Health officials urge vaccination against flu
SACRAMENTO – The California Department of Public Health is urging residents to get vaccinated against the flu to prevent serious illness and reduce the spread to others.
“Do your part to protect yourselves and your loved ones by getting vaccinated,” said Dr. Tomás J. Aragón, CDPH director and state public health officer, said in a news release. “Flu vaccinations keep people out of the hospital, keeping our healthcare system open to help with other illnesses during the winter.”
In California, flu activity usually begins to increase in late November or December, so everyone is recommended to get vaccinated against the flu by the end of October. It takes a couple of weeks after vaccination for the body to build an immunity. Flu and COVID-19 vaccines may be administered concurrently, so do not hesitate to get boosted or immunized against COVID-19 when receiving a flu shot.
CDPH recommends the annual flu vaccination for everyone six months of age and older. Those at higher risk of getting severe flu disease include:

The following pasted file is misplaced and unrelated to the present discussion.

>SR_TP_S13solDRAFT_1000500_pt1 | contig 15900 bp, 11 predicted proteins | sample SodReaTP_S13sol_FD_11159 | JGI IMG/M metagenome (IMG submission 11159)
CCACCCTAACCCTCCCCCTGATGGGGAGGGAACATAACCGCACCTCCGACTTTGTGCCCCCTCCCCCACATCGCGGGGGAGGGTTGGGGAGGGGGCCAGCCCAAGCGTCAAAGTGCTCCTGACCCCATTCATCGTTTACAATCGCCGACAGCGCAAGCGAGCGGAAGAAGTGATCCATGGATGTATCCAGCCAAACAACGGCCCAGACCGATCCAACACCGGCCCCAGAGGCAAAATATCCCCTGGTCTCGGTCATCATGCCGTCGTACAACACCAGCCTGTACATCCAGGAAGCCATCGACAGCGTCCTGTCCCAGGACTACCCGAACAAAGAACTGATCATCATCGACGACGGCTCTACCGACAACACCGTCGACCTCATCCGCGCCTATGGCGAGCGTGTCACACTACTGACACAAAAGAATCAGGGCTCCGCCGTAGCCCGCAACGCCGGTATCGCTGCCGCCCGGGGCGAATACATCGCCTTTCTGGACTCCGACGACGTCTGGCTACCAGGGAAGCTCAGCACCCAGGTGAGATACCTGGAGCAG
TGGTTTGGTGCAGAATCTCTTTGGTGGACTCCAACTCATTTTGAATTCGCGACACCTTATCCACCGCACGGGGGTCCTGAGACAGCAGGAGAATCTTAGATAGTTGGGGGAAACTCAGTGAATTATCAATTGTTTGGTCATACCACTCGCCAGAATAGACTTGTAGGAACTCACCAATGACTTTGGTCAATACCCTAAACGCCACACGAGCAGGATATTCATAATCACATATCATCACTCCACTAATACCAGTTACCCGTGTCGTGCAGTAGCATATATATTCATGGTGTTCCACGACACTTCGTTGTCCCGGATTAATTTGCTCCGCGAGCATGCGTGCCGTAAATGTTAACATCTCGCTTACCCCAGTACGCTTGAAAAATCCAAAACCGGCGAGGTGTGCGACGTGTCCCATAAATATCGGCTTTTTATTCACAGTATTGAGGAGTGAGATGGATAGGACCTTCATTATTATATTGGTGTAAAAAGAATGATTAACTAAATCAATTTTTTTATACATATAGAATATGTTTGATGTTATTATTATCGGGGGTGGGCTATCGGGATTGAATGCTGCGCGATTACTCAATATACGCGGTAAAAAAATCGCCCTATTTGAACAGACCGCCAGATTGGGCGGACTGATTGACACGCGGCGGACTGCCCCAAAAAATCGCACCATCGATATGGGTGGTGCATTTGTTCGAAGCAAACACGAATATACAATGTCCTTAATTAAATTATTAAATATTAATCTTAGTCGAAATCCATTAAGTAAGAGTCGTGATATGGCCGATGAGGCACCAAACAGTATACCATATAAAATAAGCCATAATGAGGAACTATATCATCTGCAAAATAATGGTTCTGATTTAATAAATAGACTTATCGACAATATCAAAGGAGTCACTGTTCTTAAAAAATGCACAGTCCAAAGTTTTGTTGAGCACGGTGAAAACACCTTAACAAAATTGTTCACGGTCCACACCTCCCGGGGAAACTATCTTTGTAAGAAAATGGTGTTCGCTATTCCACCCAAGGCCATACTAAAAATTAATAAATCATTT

— People 65 years and older.
— People who smoke or have underlying medical conditions like diabetes, heart disease, asthma, lung disease, neurologic disorders, and weakened immune systems.
— People who are pregnant and children under five years of age.
— African Americans, Latinx and Native populations, who are disproportionately affected by chronic medical conditions that can increase the risk for severe flu or COVID-19.
— Caregivers and residents in long-term care facilities.
— Employees who work with the public.
CDPH encourages Californians to contact their health care provider, physician’s office or clinic about getting the flu vaccine. Adults may also find flu vaccine appointments at a pharmacy. Pharmacies usually accept most insurance, including Medi-Cal. Some local health departments may also offer low- or no-cost flu immunizations.
“Call your doctor or pharmacist to get vaccinated against flu today,” said Dr. Aragón. “We are stronger when we are all protected.”
Besides getting immunized, you can also take everyday preventive actions to stop the spread of germs:
— Stay home when sick.
— Cough or sneeze into your elbow, arm, or disposable tissue. If you use disposable tissue, use hand sanitizer, or wash your hands afterwards.
— Wash hands frequently and thoroughly with soap and warm water or use an alcohol-based hand sanitizer.
Source: California Department of Public Health
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